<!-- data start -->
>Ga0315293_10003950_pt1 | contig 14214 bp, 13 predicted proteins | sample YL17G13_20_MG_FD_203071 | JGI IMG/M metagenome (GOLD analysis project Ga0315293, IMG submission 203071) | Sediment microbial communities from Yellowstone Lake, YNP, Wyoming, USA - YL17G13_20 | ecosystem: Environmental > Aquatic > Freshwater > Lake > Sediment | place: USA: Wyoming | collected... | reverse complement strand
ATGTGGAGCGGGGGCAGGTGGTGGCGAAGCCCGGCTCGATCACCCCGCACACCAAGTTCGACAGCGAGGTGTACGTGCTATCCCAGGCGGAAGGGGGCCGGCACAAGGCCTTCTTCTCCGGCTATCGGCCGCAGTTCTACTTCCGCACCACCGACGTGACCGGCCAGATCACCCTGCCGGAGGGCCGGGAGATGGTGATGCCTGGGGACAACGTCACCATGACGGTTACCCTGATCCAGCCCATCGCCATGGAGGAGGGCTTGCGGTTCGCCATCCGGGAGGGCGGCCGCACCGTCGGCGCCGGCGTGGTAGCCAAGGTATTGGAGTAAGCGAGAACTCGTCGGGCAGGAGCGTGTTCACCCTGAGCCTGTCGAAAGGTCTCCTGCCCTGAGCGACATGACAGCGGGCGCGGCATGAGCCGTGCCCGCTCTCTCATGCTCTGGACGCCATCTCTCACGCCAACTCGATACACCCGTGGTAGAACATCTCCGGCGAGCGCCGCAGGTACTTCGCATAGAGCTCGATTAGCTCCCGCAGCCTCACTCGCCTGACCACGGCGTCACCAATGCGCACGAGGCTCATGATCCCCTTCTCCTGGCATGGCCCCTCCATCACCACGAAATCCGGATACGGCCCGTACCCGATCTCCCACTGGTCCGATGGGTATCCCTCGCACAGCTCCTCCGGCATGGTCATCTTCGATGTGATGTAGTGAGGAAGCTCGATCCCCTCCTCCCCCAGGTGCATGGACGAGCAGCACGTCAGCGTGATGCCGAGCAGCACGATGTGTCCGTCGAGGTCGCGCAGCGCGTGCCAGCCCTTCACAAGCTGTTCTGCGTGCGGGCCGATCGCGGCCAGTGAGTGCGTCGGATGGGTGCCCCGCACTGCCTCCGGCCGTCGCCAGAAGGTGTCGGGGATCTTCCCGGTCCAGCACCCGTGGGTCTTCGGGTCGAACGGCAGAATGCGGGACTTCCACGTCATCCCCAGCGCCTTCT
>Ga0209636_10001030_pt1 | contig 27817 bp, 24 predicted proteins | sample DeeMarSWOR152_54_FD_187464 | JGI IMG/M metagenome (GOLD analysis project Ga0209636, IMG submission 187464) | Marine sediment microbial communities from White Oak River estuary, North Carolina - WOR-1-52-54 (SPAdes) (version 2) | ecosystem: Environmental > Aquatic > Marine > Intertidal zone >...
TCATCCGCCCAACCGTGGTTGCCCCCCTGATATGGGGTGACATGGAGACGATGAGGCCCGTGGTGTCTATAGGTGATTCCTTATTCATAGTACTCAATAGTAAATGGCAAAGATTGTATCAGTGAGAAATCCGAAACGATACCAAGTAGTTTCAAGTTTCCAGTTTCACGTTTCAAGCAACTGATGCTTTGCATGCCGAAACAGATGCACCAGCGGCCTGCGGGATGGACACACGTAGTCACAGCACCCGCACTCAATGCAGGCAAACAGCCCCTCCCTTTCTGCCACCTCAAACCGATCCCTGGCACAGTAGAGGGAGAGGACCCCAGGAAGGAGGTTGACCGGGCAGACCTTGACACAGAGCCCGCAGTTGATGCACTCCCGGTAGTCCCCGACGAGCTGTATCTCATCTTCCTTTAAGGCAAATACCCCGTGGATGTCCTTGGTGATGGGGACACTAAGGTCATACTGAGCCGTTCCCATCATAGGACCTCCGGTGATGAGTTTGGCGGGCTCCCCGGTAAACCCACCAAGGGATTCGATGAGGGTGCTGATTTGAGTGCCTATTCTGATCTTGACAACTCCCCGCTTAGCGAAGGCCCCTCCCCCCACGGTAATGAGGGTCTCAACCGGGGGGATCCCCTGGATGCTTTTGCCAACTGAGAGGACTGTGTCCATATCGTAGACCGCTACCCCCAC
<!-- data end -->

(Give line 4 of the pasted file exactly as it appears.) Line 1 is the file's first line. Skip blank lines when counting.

TCATCCGCCCAACCGTGGTTGCCCCCCTGATATGGGGTGACATGGAGACGATGAGGCCCGTGGTGTCTATAGGTGATTCCTTATTCATAGTACTCAATAGTAAATGGCAAAGATTGTATCAGTGAGAAATCCGAAACGATACCAAGTAGTTTCAAGTTTCCAGTTTCACGTTTCAAGCAACTGATGCTTTGCATGCCGAAACAGATGCACCAGCGGCCTGCGGGATGGACACACGTAGTCACAGCACCCGCACTCAATGCAGGCAAACAGCCCCTCCCTTTCTGCCACCTCAAACCGATCCCTGGCACAGTAGAGGGAGAGGACCCCAGGAAGGAGGTTGACCGGGCAGACCTTGACACAGAGCCCGCAGTTGATGCACTCCCGGTAGTCCCCGACGAGCTGTATCTCATCTTCCTTTAAGGCAAATACCCCGTGGATGTCCTTGGTGATGGGGACACTAAGGTCATACTGAGCCGTTCCCATCATAGGACCTCCGGTGATGAGTTTGGCGGGCTCCCCGGTAAACCCACCAAGGGATTCGATGAGGGTGCTGATTTGAGTGCCTATTCTGATCTTGACAACTCCCCGCTTAGCGAAGGCCCCTCCCCCCACGGTAATGAGGGTCTCAACCGGGGGGATCCCCTGGATGCTTTTGCCAACTGAGAGGACTGTGTCCATATCGTAGACCGCTACCCCCAC